Producers often use the term “pop” loosely, and Ian Chang is no different. The drummer extraordinaire, who is a mainstay of Son Lux and Landlady and has collaborated with many other musicians, works with software called Sensory Percussion which allows him to embed myriad sounds onto simple (or complex!) drum hits. The effects he creates feel less out-of-place than a typical experimental record created with meticulous chops and samples, though fans of the mainstream would argue that it’s not pop. Yet that argument misses the point entirely. Chang’s first full-length album, 属 Belonging is a tapestry of earworms that all work innately together, honoring its title through experimentation and collaboration.
The intricate process to create this record and its personal significance to Chang give 属 Belonging an emotional clarity. Though he didn’t have the title when he began writing and recording, the namesake theme runs heavily throughout. Listen for the disparate elements, including clicks and wails alongside more typical industrial effects, and you will realize that there is a distinct path through the noise. “Teem” is a conversation between bacteria, flitting about until they reach the cyborg with a bottle of disinfectant halfway through, warping their world forever. Melodies come from all directions on “Food Court,” supported by a machine’s heaves and sighs. Even “舞狮 Lion Dance” marches to its own beat, allowing one of the album’s most colorful melodies to shine.
Having grown up between Hong Kong and the US, Chang is intimately familiar with a split identity. And he added another fracture when he moved to Dallas, interrupting his own sense of “belonging” to NYC, where he had lived for 10 years. Through his solo work, he has been able to hand onto, if not bolster, his Chinese roots; across both of his record, several tracks (and one album!) are titled using Chinese characters with English counterparts—though some translations are more accurate than others. “雀舌 Bird’s Tongue” refers to a tea Chang drank while making that track but “醉罗汉” is more accurately translated as “Drunken Arhat [enlightened buddhist]”; “Drunken Fist” simply worked best as the English title.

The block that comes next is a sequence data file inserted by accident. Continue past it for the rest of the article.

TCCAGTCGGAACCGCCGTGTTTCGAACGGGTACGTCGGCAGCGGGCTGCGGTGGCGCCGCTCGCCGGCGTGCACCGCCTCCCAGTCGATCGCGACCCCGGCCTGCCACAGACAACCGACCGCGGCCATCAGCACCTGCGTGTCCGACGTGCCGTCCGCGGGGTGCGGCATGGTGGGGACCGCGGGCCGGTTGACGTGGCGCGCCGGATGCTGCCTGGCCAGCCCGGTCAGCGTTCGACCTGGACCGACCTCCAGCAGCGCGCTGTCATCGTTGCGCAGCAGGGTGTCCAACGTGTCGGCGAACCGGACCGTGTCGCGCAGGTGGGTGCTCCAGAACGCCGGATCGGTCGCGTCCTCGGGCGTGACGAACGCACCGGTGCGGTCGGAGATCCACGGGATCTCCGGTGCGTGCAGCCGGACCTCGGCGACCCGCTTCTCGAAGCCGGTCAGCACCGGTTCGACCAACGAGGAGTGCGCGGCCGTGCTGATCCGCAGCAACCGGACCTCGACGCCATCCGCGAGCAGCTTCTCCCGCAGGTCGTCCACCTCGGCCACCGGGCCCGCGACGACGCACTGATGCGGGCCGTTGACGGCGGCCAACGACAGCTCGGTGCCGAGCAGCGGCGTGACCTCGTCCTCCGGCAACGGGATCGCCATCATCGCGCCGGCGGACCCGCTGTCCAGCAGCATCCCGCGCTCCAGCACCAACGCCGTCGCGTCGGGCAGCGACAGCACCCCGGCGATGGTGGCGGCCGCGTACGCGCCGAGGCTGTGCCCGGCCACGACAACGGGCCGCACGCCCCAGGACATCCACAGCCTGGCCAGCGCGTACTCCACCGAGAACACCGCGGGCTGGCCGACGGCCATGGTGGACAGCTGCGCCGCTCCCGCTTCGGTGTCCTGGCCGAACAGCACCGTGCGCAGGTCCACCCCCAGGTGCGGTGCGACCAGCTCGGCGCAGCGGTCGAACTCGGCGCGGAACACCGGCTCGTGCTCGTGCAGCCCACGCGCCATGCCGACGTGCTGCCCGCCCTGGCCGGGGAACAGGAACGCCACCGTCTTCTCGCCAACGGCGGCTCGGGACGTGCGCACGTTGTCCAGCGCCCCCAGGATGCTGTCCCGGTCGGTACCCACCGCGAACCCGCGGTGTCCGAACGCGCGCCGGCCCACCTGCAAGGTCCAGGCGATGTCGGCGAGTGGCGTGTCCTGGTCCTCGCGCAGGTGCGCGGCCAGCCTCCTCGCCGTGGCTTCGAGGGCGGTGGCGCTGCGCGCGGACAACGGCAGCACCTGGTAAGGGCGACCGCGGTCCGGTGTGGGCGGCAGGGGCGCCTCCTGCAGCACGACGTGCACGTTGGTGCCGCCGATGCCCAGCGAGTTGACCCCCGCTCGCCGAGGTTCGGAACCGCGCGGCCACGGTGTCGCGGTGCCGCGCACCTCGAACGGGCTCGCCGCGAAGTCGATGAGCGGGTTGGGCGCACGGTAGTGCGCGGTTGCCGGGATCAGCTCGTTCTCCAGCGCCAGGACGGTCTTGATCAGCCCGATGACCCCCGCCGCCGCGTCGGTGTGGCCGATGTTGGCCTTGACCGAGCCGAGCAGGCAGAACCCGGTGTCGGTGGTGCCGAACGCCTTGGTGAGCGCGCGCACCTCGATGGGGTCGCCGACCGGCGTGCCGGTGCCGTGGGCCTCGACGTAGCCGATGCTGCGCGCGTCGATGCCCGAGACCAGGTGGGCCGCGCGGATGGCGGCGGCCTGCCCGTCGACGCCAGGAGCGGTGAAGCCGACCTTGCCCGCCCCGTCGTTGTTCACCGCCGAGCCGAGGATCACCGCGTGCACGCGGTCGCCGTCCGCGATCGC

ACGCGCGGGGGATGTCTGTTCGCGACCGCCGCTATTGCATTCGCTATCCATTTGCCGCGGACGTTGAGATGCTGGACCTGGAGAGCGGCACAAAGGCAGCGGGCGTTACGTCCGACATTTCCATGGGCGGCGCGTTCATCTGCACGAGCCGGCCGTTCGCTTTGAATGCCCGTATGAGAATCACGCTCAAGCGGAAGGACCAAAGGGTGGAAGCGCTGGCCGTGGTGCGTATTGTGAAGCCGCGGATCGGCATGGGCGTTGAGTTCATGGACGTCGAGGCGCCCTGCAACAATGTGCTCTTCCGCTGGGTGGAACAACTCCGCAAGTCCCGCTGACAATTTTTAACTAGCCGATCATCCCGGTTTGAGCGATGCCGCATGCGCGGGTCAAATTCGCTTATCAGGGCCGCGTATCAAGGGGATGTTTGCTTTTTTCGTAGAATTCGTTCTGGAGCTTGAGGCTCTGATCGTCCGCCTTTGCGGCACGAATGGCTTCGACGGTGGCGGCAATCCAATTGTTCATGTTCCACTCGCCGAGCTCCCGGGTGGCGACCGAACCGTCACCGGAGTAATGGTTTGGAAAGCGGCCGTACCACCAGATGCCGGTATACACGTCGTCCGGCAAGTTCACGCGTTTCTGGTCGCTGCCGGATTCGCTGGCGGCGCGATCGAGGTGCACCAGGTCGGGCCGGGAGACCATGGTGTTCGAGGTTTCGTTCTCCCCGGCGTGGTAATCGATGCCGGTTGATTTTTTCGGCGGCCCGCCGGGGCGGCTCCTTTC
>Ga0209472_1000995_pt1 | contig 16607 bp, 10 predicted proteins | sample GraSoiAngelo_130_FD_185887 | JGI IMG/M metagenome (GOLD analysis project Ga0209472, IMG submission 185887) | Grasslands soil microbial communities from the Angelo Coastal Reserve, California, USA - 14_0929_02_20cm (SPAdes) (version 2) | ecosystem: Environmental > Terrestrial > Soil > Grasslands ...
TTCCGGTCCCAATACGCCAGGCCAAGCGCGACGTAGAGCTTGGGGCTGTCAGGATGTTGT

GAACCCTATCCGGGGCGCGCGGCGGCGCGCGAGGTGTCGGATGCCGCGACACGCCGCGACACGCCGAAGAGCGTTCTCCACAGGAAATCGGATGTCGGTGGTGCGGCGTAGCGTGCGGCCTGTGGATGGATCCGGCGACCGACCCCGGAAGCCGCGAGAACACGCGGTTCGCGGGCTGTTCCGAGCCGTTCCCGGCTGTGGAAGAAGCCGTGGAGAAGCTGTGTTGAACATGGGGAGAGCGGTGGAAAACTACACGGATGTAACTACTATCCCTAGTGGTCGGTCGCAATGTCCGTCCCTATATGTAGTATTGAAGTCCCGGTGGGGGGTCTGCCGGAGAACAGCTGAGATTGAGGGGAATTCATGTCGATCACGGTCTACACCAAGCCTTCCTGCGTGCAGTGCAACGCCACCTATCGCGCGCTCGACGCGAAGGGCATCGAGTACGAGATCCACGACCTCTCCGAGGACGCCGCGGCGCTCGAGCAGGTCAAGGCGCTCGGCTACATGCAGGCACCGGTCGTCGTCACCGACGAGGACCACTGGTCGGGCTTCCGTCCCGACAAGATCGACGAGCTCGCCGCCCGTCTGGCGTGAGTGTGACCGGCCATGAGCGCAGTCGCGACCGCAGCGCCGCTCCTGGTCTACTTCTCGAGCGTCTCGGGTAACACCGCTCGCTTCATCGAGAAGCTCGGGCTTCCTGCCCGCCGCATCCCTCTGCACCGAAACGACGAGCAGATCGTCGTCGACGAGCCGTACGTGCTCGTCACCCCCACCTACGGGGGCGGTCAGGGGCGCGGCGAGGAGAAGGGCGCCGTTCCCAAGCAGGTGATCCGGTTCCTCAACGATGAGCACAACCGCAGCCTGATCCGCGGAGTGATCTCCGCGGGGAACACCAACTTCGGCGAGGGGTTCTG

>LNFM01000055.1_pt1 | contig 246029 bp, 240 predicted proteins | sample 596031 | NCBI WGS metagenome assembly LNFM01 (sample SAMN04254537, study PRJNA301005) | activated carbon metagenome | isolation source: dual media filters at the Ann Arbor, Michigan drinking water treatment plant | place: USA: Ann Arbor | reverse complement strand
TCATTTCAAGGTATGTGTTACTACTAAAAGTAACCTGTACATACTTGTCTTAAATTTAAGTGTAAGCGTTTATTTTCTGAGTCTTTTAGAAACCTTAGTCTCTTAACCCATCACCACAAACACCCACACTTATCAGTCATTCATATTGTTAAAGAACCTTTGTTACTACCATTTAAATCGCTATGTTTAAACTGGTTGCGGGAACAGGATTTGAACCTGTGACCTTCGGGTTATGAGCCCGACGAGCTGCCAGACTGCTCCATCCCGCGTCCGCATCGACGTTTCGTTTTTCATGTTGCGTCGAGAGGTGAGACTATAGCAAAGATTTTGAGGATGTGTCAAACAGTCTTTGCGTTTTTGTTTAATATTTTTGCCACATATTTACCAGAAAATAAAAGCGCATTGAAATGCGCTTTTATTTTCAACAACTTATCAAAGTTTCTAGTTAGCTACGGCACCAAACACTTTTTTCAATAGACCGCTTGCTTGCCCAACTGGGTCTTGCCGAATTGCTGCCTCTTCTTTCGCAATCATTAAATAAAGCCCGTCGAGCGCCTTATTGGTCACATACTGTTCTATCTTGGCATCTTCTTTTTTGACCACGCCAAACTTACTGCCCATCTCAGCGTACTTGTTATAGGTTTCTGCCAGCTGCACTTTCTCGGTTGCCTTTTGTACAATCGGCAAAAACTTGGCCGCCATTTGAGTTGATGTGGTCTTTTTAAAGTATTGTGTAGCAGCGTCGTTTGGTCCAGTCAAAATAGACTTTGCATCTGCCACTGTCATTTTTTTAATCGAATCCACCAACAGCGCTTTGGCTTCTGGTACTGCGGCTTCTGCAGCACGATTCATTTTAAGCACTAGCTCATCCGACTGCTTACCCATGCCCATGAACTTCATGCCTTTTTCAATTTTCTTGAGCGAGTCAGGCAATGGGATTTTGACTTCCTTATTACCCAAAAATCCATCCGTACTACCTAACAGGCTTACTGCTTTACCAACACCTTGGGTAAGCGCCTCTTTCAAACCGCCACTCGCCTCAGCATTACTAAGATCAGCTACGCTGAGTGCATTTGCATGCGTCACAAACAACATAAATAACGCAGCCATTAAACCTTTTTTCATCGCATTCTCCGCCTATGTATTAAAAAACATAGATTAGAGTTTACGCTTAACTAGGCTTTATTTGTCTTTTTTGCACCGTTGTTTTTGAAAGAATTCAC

When reaching out to collaborators, Chang told sunhouse, “I wanted to have the track fully formed before sending it to people and then see how they responded to it.” Then, each collaborator took what he had made and infused with it their own spirit of belonging. Kiah Victoria is featured on “Comfort,” where she sings, “I feel so in between, I want to go far from here but now you’re standing right here.” KAZU of Blonde Redhead makes a promise to always live honestly on “Audacious,” and even the delicate oh-oh-ohs cooed by Hanna Benn on “雀舌 Bird’s Tongue” bring us closer to her.
Regardless of your affection for the left-field, you will walk away from 属 Belonging with an attachment. If not to the sounds therein, then to the folks who made it and the folks who love it and even to those who have simply heard it, with no judgment passed. It may be small, but it is a shared experience between us, and my bet is that when we start digging, we’ll find a whole lot more in common.